How the Synod of 2015 Ignored the Real Problem, 50 Years in the Making | Fr. Regis Scanlon, O.F.M. Cap. | HPR
It’s hard to believe now, but at the beginning of the year, Synod 2015 was predicted to be a possible game changer for the Church. According to various media reports, the Synod promised to be: “stormy,” “intense,” a time of “great expectations,” and (the ultimate, irresistible comparison), “the equivalent of the Super Bowl.”1 Instead—to continue the game analogy—it may be more accurate to say the Synod ended in a draw.
Yes, it did result in some direct exchanges, even challenges, and produced an acceptable document. The bishops who were so eager to raise the “red flag” questions about the irregularly married being able to receive communion, have returned to their cathedrals and universities, apparently satisfied that they were able to make their case. While they did not convince the majority of the bishops, they continued to voice words of dissent about the decisions of the Congregation of the Doctrine of the Faith.2 In other words, it appears that we’re back to business as usual.
It’s probably too much to ask that sophisticated, self-confident bishops, who feel secure in their theological positions would change their minds about anything. No, the real danger to the Faith is the likelihood that “ordinary” Catholics around the world are still confused about the truth when it comes to divorce, remarriage, and communion. If you doubt that this is the case, here’s a test: round up a small group of Catholics and ask them: “What was the main message of the Synod? What did the Synod finally say about Church teachings about the Eucharist, and Catholics who had divorced and remarried outside the Church?”
I think you’ll find that everybody believes exactly what they believed before the Synod—and that the Synod’s final document didn’t do a thing to change their “opinion.” That’s because the Synod failed to inspire. The Synod should have been a rousing defense of the Catholic faith. It should have strengthened Catholics, and focused their minds on the truths of the faith, so they could stand up and defend the Church’s teachings on faith and morals in the midst of a degenerate society—in fact, in a degenerate world. But most of all, the Synod should have resulted in strong, unambiguous, concrete action by the Pope and the bishops, aimed at solving the faith and moral divisions occurring within the Church. Yes, that’s right—within the Church.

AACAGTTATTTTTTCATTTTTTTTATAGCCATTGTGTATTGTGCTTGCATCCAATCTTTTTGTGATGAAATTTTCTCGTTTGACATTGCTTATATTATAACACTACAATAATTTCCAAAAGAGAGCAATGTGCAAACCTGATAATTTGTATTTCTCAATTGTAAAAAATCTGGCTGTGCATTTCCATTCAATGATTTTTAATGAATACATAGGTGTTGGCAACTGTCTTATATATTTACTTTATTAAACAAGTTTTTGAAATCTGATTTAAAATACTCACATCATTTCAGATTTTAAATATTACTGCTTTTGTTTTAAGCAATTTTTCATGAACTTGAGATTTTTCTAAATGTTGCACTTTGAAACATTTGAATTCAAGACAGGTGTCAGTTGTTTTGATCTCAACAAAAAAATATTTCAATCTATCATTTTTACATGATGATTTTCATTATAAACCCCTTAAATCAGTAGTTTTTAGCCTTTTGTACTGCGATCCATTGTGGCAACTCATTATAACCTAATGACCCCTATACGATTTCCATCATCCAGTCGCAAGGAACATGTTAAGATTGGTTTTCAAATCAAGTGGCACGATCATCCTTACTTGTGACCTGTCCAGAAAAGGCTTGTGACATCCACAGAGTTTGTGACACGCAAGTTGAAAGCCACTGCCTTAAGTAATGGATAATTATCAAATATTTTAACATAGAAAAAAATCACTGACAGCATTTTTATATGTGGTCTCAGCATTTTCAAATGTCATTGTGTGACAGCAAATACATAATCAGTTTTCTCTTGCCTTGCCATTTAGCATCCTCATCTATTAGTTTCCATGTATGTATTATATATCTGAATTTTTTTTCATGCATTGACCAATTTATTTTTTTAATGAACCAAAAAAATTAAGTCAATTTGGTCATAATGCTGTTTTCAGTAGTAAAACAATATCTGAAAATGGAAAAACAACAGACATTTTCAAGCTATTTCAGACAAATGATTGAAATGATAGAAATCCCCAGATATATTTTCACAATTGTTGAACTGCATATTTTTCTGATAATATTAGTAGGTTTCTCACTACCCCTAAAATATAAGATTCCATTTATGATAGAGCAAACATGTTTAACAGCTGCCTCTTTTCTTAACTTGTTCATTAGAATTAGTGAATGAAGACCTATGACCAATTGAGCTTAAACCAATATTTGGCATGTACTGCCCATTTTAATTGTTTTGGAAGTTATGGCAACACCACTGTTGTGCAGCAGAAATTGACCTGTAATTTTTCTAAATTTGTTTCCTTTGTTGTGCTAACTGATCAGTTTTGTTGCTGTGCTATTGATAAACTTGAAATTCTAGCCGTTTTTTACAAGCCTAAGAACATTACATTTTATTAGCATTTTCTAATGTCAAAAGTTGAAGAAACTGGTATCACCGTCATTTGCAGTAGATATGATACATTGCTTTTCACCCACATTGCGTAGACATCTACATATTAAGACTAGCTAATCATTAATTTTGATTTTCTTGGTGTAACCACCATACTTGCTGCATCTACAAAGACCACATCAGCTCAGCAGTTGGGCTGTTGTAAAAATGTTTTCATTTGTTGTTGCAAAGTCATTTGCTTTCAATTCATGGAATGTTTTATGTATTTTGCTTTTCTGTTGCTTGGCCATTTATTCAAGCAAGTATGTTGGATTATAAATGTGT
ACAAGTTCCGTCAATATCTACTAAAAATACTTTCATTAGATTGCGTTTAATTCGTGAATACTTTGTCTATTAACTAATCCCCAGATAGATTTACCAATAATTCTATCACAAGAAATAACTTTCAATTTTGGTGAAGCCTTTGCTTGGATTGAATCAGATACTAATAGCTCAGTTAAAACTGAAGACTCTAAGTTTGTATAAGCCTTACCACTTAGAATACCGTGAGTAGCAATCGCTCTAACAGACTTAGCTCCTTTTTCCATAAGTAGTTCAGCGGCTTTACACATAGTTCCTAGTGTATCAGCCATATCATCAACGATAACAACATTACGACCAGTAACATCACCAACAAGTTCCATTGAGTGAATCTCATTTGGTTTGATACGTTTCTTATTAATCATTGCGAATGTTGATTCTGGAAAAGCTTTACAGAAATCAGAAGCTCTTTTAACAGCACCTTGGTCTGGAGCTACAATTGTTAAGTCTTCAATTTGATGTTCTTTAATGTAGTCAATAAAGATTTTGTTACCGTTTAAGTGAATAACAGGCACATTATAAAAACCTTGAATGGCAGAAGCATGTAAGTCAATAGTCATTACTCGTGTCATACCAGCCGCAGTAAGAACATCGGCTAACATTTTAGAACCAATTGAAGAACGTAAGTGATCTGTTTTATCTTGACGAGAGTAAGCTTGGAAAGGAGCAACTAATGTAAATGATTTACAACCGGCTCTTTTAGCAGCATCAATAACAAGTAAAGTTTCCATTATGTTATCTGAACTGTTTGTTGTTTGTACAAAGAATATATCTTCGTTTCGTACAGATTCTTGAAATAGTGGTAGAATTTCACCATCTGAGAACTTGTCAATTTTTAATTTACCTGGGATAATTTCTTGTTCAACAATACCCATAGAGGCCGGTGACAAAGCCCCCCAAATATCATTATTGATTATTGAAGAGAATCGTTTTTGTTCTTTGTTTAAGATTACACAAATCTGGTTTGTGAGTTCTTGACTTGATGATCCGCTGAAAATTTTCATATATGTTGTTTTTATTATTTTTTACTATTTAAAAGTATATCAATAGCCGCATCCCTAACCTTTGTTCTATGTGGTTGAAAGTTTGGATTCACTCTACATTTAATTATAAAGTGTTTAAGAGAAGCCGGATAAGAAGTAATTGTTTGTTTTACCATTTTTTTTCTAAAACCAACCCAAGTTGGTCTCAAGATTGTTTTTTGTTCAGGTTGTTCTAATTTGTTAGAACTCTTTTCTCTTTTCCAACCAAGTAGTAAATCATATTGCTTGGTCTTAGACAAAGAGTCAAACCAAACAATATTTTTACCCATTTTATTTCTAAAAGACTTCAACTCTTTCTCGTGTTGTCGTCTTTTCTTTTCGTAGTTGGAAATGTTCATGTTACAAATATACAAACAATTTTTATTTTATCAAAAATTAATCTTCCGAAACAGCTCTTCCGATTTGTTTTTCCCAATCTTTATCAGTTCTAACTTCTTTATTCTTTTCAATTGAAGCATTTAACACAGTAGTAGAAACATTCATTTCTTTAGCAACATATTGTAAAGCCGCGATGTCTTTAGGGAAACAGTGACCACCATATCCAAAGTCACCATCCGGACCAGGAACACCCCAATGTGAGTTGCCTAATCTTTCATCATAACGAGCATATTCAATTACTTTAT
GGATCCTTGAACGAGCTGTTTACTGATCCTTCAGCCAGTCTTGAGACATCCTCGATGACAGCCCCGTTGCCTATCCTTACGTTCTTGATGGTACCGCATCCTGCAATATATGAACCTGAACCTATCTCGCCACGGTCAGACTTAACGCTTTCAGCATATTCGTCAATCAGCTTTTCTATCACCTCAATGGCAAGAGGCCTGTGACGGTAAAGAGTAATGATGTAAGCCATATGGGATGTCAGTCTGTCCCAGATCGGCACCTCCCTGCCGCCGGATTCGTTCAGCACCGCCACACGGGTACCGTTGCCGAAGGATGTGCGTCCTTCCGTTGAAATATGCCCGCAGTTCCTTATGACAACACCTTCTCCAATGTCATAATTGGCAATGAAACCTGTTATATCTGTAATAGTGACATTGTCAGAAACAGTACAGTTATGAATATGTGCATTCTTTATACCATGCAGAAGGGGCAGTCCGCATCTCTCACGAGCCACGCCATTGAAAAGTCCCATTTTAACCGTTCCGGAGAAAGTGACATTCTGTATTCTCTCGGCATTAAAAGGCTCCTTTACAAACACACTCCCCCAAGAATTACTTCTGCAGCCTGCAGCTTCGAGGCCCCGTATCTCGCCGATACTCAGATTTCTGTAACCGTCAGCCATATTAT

The bishops knew this—at least, we can assume most of them did—but for some reason they drew back from engaging in the fight for truth. They sorely needed the famous reminder from St. John Paul II: “Be not afraid.”
Perhaps, fear is the real problem in the Catholic Church today. It certainly looks like that. There is a fear that the world will hate us. There is a fear of ridicule. There is a fear that to stand up against modern ideas will produce a backlash that cannot be contained. Fear is a powerful force, and when it’s combined with a pride that is rooted in the desire to be loved and accepted by the world, the result is that the Church appears to be powerless. (We know the Church isn’t truly powerless—“The gates of hell will not prevail” (Matt. 16:18)—but at this point in history, she is appearing that way to the world, and sadly, to many Catholics.)
This problem—fear, combined with a pride that seeks the love of the world—is as old as the human race. But when it invades the heart of the Church, it becomes like a cancer. It goes to the core of our Catholic faith. In other words, it’s unhealthy that so many bishops and pastors are worrying about winning approval from the world, and from each other, as if they were members of a stuffy country club. Whether it’s caused by fear, ambition, or “political correctness” doesn’t matter. It would be healthier if they would have a roll-up-the-sleeves, knock-down, drag-out fight about what they really believe.
Could it be that the desire to get the fight started, and to bring it out in the open, was what Pope Francis had in mind when he chose Cardinal Walter Kasper (a key radical) to give one of the initial talks at Synod 2015? It certainly seems to fit with Pope Francis’ advice to the young on July 25, 2013, at World Youth Day. He told them to go back to their dioceses, and make a “mess.” He said: “I want trouble in the dioceses.”3 Even though the official Vatican translation of the Pope’s words toned down his speech, everyone knows this Pope has come to stir things up.4
It’s my belief that, yes, the Holy Father is trying to breathe some fight into the Church by showcasing what we’re up against, as for example, by clearly showing the desire by some powerful bishops (like Cardinal Kasper) to transform the Church into the world’s “buddy.” The Holy Father’s tactics have caused many Catholics (I hear from them all the time) to think that this Pope is weak. I do not agree. I am persuaded that, in his own clever way, Pope Francis is drawing out all the opponents into the open, onto the battlefield. It’s as if he’s silently encouraging the Church: “It’s time to fight back!”
But fighting back takes strength, and right now the Church appears to be weak because fear, worldly ambition, and pride have resulted in a sickness of leadership called “dissent.” I believe the sickness of dissent can be traced to three very specific moments in history: when numbers of bishops, theologians and teachers decided to reject three Church documents. This rejection, on a worldwide scale since the mid-20th century, has resulted in a growing sickness in the Church, whose main symptom is a lack of will. This sickness has led to a widespread, institutionalized dissent which now has come out into the open, most recently in the events surrounding Synod 2015.
I would like to explore, in detail, the effects of dissent from these three core documents. They are: